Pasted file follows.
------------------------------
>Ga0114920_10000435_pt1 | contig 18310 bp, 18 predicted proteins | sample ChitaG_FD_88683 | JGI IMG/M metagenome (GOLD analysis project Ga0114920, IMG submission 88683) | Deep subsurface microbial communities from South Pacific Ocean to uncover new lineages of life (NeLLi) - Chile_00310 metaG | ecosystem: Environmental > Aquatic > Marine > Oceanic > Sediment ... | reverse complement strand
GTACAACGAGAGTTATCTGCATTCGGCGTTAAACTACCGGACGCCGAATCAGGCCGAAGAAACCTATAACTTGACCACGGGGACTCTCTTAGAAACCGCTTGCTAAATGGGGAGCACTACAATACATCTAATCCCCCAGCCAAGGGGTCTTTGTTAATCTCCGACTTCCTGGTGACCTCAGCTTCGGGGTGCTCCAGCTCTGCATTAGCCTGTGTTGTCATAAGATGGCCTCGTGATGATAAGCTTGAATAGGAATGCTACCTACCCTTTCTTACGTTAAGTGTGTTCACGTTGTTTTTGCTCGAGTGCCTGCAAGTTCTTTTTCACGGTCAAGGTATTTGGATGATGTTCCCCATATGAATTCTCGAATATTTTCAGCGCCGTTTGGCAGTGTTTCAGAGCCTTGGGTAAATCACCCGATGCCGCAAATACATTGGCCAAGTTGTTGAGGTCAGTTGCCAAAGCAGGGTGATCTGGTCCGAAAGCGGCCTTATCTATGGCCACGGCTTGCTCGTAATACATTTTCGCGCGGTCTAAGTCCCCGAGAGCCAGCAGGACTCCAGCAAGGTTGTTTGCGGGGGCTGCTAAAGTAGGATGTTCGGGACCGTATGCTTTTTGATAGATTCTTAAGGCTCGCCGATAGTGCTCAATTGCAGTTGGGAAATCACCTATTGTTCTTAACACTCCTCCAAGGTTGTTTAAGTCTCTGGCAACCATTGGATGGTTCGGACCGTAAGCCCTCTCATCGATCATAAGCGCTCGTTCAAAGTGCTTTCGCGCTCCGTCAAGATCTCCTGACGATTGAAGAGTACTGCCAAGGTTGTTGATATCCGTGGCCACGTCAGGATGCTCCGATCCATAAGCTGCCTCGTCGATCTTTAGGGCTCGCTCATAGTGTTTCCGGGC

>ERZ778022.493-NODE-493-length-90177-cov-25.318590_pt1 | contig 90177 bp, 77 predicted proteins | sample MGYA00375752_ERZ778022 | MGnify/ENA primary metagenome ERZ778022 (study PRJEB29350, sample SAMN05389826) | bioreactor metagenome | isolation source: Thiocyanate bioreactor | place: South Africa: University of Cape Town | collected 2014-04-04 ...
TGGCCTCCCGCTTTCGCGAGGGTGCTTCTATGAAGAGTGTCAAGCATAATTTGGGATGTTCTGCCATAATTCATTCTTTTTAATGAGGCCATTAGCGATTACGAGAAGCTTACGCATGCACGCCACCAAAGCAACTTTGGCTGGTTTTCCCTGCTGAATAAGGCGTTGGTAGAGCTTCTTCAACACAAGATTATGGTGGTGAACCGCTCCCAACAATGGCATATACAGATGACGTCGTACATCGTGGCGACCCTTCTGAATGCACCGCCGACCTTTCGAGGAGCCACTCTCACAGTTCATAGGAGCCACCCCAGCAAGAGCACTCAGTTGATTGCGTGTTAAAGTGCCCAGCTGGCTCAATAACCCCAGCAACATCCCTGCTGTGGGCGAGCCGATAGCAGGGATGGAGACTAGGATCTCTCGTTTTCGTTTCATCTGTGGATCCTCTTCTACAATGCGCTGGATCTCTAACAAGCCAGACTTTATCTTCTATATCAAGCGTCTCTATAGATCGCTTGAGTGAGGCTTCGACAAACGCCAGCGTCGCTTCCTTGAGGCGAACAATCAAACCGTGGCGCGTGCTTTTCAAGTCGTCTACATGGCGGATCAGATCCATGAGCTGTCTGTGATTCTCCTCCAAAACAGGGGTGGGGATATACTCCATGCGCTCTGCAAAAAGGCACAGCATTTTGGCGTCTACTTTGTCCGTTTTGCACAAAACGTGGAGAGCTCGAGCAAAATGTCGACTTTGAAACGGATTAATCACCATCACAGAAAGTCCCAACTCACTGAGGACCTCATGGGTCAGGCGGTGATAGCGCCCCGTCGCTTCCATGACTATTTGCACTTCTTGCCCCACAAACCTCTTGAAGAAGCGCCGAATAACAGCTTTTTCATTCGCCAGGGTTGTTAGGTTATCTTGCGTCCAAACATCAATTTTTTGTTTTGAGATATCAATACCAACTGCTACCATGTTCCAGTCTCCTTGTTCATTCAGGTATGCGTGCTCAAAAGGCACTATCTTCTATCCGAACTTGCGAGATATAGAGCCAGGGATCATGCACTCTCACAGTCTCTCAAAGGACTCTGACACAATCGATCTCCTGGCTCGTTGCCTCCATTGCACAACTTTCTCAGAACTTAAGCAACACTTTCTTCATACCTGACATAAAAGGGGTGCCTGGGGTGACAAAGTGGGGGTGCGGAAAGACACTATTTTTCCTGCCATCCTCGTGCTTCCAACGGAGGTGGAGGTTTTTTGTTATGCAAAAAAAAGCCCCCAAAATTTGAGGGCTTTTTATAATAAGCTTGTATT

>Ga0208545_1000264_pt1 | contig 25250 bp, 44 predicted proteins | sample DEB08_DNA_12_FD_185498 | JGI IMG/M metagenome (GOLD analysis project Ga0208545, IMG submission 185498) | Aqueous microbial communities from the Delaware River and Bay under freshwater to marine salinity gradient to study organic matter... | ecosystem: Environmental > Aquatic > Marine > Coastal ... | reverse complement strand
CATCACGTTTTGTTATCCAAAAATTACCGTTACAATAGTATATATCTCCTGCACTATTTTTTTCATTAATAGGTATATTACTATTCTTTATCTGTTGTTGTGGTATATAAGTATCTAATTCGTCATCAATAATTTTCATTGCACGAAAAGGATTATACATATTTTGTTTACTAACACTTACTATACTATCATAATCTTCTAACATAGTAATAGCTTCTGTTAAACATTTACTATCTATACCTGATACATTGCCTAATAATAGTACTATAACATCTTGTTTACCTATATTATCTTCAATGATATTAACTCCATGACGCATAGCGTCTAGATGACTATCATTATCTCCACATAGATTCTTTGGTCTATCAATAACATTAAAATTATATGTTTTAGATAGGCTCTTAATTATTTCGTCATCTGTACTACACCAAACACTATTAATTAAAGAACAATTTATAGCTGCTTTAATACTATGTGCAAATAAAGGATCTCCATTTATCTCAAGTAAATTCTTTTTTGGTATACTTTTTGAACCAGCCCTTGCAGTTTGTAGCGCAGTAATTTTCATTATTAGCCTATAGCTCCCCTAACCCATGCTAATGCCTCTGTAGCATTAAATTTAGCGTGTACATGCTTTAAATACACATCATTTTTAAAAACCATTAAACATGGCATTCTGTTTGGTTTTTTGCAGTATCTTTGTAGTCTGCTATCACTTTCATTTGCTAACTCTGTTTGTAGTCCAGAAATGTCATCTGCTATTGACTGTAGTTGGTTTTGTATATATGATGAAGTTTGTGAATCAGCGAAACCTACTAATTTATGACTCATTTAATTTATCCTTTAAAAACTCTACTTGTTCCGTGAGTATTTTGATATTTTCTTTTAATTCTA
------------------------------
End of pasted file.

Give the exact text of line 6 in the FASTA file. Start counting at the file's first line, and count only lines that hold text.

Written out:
CATCACGTTTTGTTATCCAAAAATTACCGTTACAATAGTATATATCTCCTGCACTATTTTTTTCATTAATAGGTATATTACTATTCTTTATCTGTTGTTGTGGTATATAAGTATCTAATTCGTCATCAATAATTTTCATTGCACGAAAAGGATTATACATATTTTGTTTACTAACACTTACTATACTATCATAATCTTCTAACATAGTAATAGCTTCTGTTAAACATTTACTATCTATACCTGATACATTGCCTAATAATAGTACTATAACATCTTGTTTACCTATATTATCTTCAATGATATTAACTCCATGACGCATAGCGTCTAGATGACTATCATTATCTCCACATAGATTCTTTGGTCTATCAATAACATTAAAATTATATGTTTTAGATAGGCTCTTAATTATTTCGTCATCTGTACTACACCAAACACTATTAATTAAAGAACAATTTATAGCTGCTTTAATACTATGTGCAAATAAAGGATCTCCATTTATCTCAAGTAAATTCTTTTTTGGTATACTTTTTGAACCAGCCCTTGCAGTTTGTAGCGCAGTAATTTTCATTATTAGCCTATAGCTCCCCTAACCCATGCTAATGCCTCTGTAGCATTAAATTTAGCGTGTACATGCTTTAAATACACATCATTTTTAAAAACCATTAAACATGGCATTCTGTTTGGTTTTTTGCAGTATCTTTGTAGTCTGCTATCACTTTCATTTGCTAACTCTGTTTGTAGTCCAGAAATGTCATCTGCTATTGACTGTAGTTGGTTTTGTATATATGATGAAGTTTGTGAATCAGCGAAACCTACTAATTTATGACTCATTTAATTTATCCTTTAAAAACTCTACTTGTTCCGTGAGTATTTTGATATTTTCTTTTAATTCTA